Real property (auction, merger, and reformation of deed): PRICE V. GODBY (COA 9/5/2008)

REAL PROPERTY:  Auction, merger, and reformation of deed
TO BE PUBLISHED: Reversing and Remanding
PANEL:  Stumbo Presiding; Dixon, Nickell concur
COUNTY:  Pulaski Cir. Ct.

The appellant/vendor entered into an auction sales contract with Godby wherein he would sell at auction Appellant’s forty-acre farm.  The initial contract provided that all the property was to be sold except some dairy equipment and Godby was to receive six percent commission.

After signing the initial contract, but prior to the auction, Appellant decided to reserve from sale the house located on the property. Godby accepted this and noted the reservation in the written auction instructions. The reservation of the house and dairy equipment was also announced at the auction.

At the auction, the Childers purchased the property upon which the house was located. Appellant orally agreed to have the house moved off the property within 60 days.

Godby then had a deed prepared which conveyed the land from Appellant to the Childers. The deed was signed by Appellant on or about June 10, 2003. However, the deed was silent as to the reservation of the house. Around the same time, Godby gave Appellant a closing statement setting forth the outcome of the auction and sales, to include how much the appellant was ultimately going to receive. Additionally, the statement contained a statement which released Godby from any future claims arising from the transaction. Appellant was directed to sign the closing statement as an acknowledgement that she received it.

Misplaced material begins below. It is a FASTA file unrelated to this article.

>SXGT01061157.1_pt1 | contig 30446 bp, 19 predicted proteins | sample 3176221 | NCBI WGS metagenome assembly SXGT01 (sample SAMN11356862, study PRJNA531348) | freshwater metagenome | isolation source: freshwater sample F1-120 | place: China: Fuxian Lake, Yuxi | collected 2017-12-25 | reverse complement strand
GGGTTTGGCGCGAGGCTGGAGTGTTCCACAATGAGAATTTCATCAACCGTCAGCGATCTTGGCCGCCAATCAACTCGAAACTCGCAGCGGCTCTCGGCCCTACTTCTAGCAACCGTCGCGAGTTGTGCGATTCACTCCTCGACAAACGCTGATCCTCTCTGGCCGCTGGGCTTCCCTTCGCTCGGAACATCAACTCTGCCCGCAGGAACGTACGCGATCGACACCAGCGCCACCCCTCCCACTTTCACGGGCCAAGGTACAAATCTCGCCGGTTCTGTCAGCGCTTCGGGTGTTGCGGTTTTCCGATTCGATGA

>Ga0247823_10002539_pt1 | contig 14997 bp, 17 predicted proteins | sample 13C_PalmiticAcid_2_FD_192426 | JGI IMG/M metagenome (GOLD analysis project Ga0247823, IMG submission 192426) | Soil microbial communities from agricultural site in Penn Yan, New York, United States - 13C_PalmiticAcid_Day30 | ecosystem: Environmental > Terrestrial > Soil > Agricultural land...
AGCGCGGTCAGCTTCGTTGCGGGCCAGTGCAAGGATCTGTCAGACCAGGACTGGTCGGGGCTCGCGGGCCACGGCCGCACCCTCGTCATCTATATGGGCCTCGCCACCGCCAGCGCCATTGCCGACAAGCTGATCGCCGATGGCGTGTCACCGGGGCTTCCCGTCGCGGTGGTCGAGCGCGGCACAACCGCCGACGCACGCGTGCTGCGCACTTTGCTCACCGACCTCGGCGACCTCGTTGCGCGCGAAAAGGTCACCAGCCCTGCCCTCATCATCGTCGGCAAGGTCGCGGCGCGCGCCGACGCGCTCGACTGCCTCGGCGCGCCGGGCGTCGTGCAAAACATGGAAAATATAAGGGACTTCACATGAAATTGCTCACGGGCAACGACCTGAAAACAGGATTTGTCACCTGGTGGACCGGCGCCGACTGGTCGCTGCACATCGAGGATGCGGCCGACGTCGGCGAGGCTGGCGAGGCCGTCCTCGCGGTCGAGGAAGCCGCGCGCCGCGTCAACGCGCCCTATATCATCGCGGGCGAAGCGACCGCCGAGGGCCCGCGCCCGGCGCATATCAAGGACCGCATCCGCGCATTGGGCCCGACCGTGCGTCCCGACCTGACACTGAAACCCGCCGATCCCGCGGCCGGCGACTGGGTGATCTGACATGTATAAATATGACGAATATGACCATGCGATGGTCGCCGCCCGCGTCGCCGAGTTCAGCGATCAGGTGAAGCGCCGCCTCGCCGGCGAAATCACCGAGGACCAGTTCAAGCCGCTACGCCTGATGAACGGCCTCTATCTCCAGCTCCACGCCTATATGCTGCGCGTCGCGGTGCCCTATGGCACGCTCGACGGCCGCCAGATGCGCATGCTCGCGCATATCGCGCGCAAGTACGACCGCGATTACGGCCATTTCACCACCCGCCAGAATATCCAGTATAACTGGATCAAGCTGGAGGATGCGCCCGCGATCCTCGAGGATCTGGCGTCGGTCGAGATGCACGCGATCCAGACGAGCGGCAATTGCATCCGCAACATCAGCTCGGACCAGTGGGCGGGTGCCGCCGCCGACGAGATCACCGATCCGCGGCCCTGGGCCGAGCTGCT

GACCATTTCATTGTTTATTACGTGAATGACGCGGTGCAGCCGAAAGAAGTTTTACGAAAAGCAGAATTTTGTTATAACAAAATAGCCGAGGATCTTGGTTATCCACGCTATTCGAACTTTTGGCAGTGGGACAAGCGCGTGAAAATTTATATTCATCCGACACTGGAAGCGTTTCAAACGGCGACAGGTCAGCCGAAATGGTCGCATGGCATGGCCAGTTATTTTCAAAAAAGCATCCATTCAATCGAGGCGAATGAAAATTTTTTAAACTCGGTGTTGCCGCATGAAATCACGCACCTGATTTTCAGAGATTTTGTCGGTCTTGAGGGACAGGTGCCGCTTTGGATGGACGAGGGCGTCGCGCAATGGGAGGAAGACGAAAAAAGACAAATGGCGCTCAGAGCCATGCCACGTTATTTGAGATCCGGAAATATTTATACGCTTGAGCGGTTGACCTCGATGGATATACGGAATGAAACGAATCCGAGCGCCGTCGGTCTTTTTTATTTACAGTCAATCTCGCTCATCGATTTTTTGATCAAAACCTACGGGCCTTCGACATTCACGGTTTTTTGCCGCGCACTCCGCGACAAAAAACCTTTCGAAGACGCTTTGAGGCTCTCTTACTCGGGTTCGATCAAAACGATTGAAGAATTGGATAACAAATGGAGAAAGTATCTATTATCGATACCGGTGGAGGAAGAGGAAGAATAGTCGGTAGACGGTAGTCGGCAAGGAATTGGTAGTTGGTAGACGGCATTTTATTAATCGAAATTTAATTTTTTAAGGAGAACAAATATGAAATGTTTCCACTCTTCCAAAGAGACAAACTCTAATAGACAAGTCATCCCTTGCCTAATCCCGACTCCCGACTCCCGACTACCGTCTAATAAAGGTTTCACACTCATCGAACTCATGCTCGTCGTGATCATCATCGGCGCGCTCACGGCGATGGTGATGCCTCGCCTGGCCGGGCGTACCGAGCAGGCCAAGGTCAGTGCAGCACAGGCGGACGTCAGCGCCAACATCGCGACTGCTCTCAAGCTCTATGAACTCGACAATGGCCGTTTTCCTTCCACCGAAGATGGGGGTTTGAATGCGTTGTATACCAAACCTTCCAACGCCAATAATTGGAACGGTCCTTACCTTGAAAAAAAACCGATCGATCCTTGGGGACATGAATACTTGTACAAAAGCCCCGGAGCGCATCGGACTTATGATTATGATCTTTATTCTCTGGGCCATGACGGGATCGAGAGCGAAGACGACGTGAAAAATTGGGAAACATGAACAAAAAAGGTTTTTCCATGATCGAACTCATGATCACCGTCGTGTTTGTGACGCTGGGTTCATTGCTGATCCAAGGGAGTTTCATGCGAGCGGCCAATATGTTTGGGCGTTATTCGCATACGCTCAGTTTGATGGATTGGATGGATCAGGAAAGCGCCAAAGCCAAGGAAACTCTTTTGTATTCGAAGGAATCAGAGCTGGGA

Appellant had trouble finding someone to move the house off the property and entered into a lease agreement with the Childers to rent the land until she could get the house moved. Appellant missed some rent payments and the Childers moved to evict her from the land by filing a forcible detainer action against her. On the day of the hearing of the detainer action, the house burned down.

Appellant had the house insured by Shelter Mutual Insurance, another party in the underlying cause of action. However, because the deed did not reserve the house for Appellant, the insurance company denied her coverage. Appellant then filed suit against Godby for negligence, against the Childers for reformation of the deed, and against Shelter Mutual Insurance for breach of contract.

The Court of Appeals held that a genuine issue of material fact as to whether additional contract term removing house from auction was in exchange for auctioneer’s release from liability precluded summary judgment; the purchaser of the auctioned property waived requirement that vendor move house within 60 days; and the merger doctrine did not apply to deed which mistakenly included house as well as land and deed would be reformed.

Reversed and remanded.

Digested by Michael Stevens

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